In 2015, more than half of those living in extreme poverty were in sub-Saharan Africa. That’s 413 million people, up from an estimated 278 million in 1990. Without urgent action, nearly 9 in 10 people living in extreme poverty are predicted to reside in sub-Saharan Africa by 2030.

Poverty is also on the rise in fragile and conflict-affected countries.. The proportion of people living in extreme poverty in these countries has been increasing since 2010. In 2015, nearly a quarter of all people living in extreme poverty were in these countries. Most of these countries are in Africa and face some of the most severe structural barriers to development.

How can we step up efforts to end extreme poverty? That was one of the main questions at the World Bank’s launch event to mark the release of the new poverty estimates. Jamie Drummond, ONE’s Co-Founder and Executive Director of Global Strategy, was straightforward: we need to increase investments in people, particularly young women.

We’ve come a long way, and we know how far we need to go to win this battle. In order to win, governments need to invest in people to grow economies. This won’t be easy, but it is possible. More importantly, it is necessary to create a world where everyone can thrive.

You can join the fight against extreme poverty by becoming a ONE member today!

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Dear World Leaders: Youth is not wasted on the young

8 August 2018 1:15PM UTC | By: ONE AMBASSADORS


Join the fight against extreme poverty


Whoever said youth is wasted on the young has probably not met us.

We are one hundred young activists: 50 in Nigeria and 50 in France. We have not met in person, but we are all fighting for the same goal. We are the generation that could end extreme poverty, and we intend to do everything that is in our power to make this happen.

Each one of us, on our respective continents, advocate to convince our governments to do more to fight AIDS and other preventable diseases in the poorest places on the planet, to make sure every girl in the world can go to school and to combat corruption so governments are accountable to their citizens.


From France to Nigeria, the European Union to the African Union, we all believe the fight against poverty is not about charity, but about justice and equality. We also believe that there are no national solutions to international challenges and that Europe and Africa need, now more than ever, to build a strong partnership together, a partnership from which each partner would benefit equally.


ONE Champions in Abuja, Nigeria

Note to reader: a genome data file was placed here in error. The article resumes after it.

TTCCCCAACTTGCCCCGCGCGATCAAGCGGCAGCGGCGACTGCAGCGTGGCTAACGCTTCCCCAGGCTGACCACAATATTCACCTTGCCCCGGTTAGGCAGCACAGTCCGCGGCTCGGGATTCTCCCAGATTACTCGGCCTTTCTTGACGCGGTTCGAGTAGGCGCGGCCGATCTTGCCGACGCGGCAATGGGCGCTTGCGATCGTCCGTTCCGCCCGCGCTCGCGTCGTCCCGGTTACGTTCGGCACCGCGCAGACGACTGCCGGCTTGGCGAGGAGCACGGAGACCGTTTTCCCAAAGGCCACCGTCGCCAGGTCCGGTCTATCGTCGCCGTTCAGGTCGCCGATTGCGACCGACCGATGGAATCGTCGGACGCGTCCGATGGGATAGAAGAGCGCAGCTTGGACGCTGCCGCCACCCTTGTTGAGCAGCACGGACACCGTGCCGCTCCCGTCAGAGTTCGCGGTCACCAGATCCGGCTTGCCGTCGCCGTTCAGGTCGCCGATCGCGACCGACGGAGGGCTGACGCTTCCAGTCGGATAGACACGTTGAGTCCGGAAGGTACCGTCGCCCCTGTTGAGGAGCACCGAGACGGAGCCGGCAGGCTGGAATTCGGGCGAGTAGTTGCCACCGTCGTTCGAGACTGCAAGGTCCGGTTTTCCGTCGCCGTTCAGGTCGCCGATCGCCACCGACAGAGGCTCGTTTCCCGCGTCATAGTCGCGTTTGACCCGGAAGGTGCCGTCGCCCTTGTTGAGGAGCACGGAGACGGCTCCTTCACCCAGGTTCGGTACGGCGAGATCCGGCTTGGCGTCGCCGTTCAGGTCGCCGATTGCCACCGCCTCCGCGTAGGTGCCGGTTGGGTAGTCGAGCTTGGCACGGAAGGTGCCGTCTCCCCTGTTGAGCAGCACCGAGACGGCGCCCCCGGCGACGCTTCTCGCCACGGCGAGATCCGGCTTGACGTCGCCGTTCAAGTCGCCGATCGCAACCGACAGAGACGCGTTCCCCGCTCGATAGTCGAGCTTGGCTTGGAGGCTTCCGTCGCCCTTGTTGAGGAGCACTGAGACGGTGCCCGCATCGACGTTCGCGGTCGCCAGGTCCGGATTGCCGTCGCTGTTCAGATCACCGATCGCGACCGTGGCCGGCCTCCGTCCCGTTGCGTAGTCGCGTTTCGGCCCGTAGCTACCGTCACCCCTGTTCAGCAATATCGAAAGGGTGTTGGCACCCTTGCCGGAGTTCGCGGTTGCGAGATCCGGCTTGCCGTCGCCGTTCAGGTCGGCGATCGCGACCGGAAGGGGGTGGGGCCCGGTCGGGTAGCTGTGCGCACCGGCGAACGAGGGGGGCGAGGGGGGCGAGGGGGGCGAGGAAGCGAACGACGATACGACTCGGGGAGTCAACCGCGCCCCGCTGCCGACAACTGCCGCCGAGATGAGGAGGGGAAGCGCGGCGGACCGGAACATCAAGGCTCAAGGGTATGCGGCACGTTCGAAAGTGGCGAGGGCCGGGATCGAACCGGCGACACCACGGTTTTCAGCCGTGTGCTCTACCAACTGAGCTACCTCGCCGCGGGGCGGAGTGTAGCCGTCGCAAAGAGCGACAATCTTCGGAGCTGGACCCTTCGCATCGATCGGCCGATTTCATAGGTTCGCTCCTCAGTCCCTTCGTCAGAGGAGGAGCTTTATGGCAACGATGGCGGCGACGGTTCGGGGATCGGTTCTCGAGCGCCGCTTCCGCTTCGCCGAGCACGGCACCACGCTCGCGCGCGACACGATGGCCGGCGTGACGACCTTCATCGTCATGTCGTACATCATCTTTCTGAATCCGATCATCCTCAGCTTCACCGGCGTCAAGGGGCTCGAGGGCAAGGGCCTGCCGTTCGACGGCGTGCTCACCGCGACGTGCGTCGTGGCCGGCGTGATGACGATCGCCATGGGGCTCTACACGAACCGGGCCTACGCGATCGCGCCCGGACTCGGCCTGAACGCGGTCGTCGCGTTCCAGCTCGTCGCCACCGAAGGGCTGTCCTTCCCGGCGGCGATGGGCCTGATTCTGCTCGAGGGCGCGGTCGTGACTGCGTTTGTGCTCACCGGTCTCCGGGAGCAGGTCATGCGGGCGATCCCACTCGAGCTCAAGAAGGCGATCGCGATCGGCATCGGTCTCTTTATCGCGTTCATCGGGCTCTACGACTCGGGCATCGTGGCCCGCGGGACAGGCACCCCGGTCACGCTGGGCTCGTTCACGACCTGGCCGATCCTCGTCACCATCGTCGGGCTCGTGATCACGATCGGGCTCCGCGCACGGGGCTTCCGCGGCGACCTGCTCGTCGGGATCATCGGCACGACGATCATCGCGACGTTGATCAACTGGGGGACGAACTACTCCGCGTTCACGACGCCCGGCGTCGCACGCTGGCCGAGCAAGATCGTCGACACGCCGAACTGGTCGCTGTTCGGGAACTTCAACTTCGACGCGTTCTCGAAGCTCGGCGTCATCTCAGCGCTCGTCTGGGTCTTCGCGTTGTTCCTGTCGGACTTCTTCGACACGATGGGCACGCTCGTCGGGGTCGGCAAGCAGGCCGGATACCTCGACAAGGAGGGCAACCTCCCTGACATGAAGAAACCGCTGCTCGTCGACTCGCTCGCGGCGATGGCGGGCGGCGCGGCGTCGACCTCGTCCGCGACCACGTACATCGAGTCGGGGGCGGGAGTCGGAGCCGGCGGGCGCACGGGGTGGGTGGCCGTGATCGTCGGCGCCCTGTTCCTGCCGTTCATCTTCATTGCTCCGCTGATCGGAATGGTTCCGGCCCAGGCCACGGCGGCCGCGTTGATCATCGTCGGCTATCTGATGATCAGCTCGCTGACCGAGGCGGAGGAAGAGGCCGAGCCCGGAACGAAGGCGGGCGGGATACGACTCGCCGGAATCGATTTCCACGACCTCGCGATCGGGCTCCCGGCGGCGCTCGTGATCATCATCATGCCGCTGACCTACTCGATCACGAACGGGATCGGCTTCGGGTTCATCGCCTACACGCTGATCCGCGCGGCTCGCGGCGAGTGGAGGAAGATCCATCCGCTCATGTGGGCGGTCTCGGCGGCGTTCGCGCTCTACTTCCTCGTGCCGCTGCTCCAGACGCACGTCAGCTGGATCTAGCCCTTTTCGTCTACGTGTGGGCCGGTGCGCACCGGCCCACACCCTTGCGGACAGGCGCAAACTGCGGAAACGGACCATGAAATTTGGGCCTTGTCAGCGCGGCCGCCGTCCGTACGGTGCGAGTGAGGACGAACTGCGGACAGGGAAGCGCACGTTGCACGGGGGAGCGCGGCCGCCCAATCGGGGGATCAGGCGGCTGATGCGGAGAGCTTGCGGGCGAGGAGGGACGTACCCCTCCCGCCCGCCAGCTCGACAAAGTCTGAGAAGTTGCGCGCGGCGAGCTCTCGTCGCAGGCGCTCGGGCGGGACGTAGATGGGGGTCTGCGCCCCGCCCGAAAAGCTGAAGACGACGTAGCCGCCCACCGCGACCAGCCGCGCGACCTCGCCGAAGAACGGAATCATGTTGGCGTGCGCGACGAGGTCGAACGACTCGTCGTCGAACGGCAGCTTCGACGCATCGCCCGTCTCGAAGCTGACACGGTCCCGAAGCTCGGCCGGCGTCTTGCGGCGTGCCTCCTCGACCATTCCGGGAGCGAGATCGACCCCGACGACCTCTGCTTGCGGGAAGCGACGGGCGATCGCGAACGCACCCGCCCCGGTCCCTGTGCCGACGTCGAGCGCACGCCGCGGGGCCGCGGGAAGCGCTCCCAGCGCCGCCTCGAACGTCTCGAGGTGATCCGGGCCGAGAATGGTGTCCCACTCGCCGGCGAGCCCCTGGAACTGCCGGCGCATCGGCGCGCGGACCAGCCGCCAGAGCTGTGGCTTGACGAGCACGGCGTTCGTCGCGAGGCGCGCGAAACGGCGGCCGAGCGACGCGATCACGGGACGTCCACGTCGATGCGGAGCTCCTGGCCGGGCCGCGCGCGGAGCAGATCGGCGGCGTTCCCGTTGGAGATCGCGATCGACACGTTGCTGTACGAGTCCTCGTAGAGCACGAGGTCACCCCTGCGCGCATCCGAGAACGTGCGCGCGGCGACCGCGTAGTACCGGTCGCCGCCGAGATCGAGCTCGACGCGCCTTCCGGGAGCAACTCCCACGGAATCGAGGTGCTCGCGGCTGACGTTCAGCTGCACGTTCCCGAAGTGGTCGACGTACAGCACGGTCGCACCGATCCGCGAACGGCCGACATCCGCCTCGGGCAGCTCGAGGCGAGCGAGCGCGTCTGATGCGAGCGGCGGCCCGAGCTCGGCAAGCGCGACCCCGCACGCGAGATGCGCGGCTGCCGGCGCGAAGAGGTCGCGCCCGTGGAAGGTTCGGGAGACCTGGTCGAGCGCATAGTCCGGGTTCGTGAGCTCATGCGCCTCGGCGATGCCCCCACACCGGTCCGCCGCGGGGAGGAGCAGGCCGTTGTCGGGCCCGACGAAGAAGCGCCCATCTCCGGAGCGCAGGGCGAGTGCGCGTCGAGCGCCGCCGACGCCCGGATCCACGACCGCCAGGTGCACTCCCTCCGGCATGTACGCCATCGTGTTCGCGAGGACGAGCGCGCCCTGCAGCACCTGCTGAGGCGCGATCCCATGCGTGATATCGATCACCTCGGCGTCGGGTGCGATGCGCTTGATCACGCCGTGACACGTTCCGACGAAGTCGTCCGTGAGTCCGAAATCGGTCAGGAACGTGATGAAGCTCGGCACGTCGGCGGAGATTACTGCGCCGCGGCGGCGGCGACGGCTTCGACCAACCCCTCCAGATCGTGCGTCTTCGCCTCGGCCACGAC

Africa is on the cusp of demographic transformation, which will give it the world’s youngest population by 2050 – 10 times the size of the European Union’s. With this comes a huge opportunity for growth on an unprecedented scale for both our continents and for the rest of the world. However, doing more of the same will not be sufficient. Seizing this opportunity will mean that African and European countries need to come together and make commitments for policy reforms, on key areas such as transparency, education and health; as well as create the millions of new jobs each year that will be needed for our generation and the next ones to become a transformative power for the economies and societies of our continents.

World leaders, we would like you to know that citizens are your greatest allies. We are affected when a policy is ineffectual. We know when implementation is inadequate. We can validate when an international policy does not work.


ONE Youth Ambassadors in Paris, France

We have seen some encouraging signs: in France, over the first year since his election, President Emmanuel Macron has clearly made the relationship with Africa and girls education some of his top priorities, and in Nigeria, the Buhari administration has committed significant resources towards youth empowerment. However, new commitments are needed.

We hope that as our leaders meet, they will agree that together they can lead our world towards the strong future that the youngest generation needs. We will pay attention to your discussions, ultimately, they affect us.

We know that only by working together will we achieve the Sustainable Development Goals that our leaders agreed on just a few years ago. We have a roadmap, now we need our leaders to transform their commitments into actions. By 2030 we will be too old to be called young, and as we will look back, we will be assured that we did not waste our youth and that we did everything we could to make this world a better place – and we hope our world leaders will too.

Najib Ait Hammou, Ibraim Assogba, Yacine Belhadi, Sarah Bouaffou, David Bouchard, Annabelle Buisson, Charlotte Castillon, Léna Collette, Laëtitia Coly, Marion Cubizolles, Mariam Diallo, Flore Faveyrial, Pauline Ferraz, Paul Frégeai, Chloé Fuchs, Daphné Gatté, Arthur Gazagne, Solenne Geffroy, Marion Giard, Benoît Golitin, Madeline Heudes, Adrien Hors, Anthony Ikni, Camille Imbert, Salomé Jacquet, Laure Jégard, Sarah Juan Dané, Yvan Koa Biloa, Anthony Lamaudière, Amel Lamri, Claire Leduc, Jordan Madiande, Jade Martineau, Charline Martin-Ramelli, Romane Mika, Audrey Morice, Chloé Petat, Caroline Pusset, Mia Raichon, Jean-Baptiste Rallu, David Reviriego, Younès Rifad, Hugo Rivet-Rodriguez, Pauline Robin, Héma Sibi, Lina Sibi, Bastien Tournié, Eugénie Tressens, Adrian Uracs, Marie Véron, Vanessa Woerner, Joshua Alade, Adi Nuhu, Clinton Ezeigwe, Ijeoma Chiemela, Chidinma Ibemere, Terese Akpem, Atuogu Abigail, Austin Ekwujuru, Zara Mohammed Kareto, Fausiat Bakare, Olasupo Abideen, Sophie Abache, Fatty Bello, Sipasi Olalekan, Aliyu Tukur Mukaddas Gengle, Ebere Chukwu, Alhaji Muazu Modu, Sarah Williams, Melanie Idehen, Ijeoma Chiemela, Olaloluwa Oluwasola, Clinton Ezeigwe, Ngunan ioron Aloho, Benedicta Uweru, Idris Mohammed, Chidinma Ibemere, Hadiya Usman, Joseph Stanley, Rosemund Edem, Sani Muhammed, Adeniyi Joel, Amina Abdulazeez, Wadi Ben Hirki, Kemi Vaughan, Ibrahim Banaru, Georgeleen Ekon, Grace Gara, Akeukereke Ibrahim